HOWELL v. DUNAWAY

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Appellate Court of Illinois,Fifth District.

Nancy J. HOWELL, Plaintiff, v. Jessica J. DUNAWAY, Defendant (Nancy J. Howell, Petitioner-Appellee, v. Southern Illinois Hospital Services, d/b/a Herrin Hospital, Respondent-Appellant).

Sherry D. Wendling, Plaintiff, v. Bobby E. Woolard, Defendant (Sherry D. Wendling, Petitioner-Appellee, v. Southern Illinois Hospital Services, d/b/a St. Joseph Memorial Hospital and Memorial Hospital of Carbondale, Respondent-Appellant).

Nos. 5-09-0071, 5-09-0072.

Decided: March 04, 2010

Michael F. Dahlen, Feirich/Mager/Green/Ryan, John R. Daly, Carbondale, IL, for Southern Illinois Hospital Services, d/b/a Herrin Hospital, St. Joseph Memorial Hospital, and Memorial Hospital of Carbondale. Neal Heflin, Heflin Law Firm, Galatia, IL, for Nancy J. Howell. John D. Foley, Anna, IL, for Sherry D. Wendling.

These two cases have been consolidated for decision because they present a common question of law: whether a hospital's statutory lien for services rendered to an injured plaintiff, filed pursuant to the Health Care Services Lien Act (770 ILCS 23/1 et seq. (West 2008)), is subject to a reduction under the common-fund doctrine for attorney fees incurred by the injured plaintiff in obtaining recovery against the individual liable for the injuries. Because no disputed questions of fact are presented and the issue is strictly a matter of law, our review is de novo. Von Meeteren v. Sell-Sold, Ltd., 274 Ill.App.3d 993, 996, 211 Ill.Dec. 115, 654 N.E.2d 577 (1995).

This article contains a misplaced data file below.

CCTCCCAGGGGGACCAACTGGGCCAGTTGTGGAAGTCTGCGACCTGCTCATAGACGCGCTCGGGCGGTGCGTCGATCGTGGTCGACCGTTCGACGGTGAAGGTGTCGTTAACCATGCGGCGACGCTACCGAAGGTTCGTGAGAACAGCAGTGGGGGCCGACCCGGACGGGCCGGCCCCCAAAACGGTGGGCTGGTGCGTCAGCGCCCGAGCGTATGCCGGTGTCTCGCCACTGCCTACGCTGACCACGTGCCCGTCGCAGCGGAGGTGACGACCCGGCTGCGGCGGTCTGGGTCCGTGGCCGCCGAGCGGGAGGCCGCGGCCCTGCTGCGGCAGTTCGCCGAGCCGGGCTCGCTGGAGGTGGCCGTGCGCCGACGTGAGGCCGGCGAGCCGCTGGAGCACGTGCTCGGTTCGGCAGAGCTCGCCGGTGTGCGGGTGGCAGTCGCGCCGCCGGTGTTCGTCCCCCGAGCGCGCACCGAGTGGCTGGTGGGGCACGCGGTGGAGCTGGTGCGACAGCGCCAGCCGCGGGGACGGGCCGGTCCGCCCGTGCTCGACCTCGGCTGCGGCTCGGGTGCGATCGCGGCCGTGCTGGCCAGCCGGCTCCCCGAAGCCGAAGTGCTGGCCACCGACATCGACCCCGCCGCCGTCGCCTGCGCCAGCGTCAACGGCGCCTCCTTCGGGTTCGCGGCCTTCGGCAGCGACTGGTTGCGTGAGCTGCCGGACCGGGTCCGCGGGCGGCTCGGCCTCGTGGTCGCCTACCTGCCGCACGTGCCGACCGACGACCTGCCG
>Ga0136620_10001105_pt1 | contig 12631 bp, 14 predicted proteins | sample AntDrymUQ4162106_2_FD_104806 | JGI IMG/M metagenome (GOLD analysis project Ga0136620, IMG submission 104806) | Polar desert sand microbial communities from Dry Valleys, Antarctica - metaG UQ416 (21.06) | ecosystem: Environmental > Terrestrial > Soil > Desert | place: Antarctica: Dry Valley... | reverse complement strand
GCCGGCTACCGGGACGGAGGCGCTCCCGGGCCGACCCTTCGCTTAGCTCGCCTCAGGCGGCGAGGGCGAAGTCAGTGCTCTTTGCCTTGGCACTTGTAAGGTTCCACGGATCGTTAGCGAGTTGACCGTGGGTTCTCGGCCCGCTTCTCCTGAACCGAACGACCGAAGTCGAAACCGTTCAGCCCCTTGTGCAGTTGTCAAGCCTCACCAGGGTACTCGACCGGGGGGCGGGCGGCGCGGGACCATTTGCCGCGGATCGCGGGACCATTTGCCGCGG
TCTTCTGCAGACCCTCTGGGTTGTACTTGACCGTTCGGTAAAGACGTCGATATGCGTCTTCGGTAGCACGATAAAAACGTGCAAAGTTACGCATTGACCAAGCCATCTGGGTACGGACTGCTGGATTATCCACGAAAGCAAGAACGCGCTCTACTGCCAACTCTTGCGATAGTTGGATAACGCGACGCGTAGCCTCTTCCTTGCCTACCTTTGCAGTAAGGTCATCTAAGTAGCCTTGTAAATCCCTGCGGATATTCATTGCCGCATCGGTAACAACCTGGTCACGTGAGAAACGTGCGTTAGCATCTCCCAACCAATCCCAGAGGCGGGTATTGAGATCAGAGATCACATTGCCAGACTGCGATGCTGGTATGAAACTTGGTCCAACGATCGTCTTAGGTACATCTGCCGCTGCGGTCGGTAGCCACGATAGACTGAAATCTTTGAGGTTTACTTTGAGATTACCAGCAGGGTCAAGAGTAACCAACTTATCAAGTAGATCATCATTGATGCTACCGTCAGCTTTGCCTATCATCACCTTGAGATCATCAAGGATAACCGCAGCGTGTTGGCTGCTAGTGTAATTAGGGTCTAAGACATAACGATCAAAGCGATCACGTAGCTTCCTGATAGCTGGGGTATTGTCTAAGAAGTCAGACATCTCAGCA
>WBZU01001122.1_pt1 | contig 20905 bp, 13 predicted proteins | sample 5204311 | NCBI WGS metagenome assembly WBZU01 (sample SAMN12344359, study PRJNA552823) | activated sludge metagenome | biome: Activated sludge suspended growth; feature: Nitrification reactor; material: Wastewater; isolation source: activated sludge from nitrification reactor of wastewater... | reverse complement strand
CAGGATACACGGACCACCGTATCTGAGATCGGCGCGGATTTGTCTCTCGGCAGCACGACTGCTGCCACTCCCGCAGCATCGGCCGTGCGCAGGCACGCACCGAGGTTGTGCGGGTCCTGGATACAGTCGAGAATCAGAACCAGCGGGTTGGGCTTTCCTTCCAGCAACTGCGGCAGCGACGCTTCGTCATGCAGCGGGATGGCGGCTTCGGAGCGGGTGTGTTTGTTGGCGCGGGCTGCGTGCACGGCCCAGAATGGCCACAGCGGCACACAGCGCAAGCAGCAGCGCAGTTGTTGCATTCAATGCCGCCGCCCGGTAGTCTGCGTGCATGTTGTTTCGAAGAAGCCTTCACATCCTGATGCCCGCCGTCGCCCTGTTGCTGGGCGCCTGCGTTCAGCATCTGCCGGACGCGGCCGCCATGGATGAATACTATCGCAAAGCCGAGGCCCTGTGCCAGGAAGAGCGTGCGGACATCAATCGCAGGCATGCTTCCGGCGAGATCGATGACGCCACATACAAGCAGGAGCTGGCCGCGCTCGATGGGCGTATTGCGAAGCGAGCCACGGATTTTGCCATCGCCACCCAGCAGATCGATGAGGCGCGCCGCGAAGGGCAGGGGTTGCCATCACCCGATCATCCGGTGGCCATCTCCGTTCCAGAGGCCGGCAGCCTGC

The Health Care Services Lien Act (the Act) creates a lien on behalf of every health care professional and health care provider that renders any service on behalf of an injured person upon all the claims and causes of action of that injured person; the lien is in the amount of the reasonable charges. 770 ILCS 23/10 (West 2008). The lien attaches to any verdict, judgment, award, settlement, or compromise secured by or on behalf of the injured person on his claim or cause of action. 770 ILCS 23/20 (West 2008). On the petition of any interested party, the circuit court shall adjudicate the rights of all the interested parties and enforce the lien. 770 ILCS 23/30 (West 2008). The Act further provides that it shall not be construed as limiting the right of the health care professional or provider to pursue collection, through all the available means, of its reasonable charges or of the amount of its reasonable charges that remain not paid after the satisfaction of its lien under the Act. 770 ILCS 23/45 (West 2008).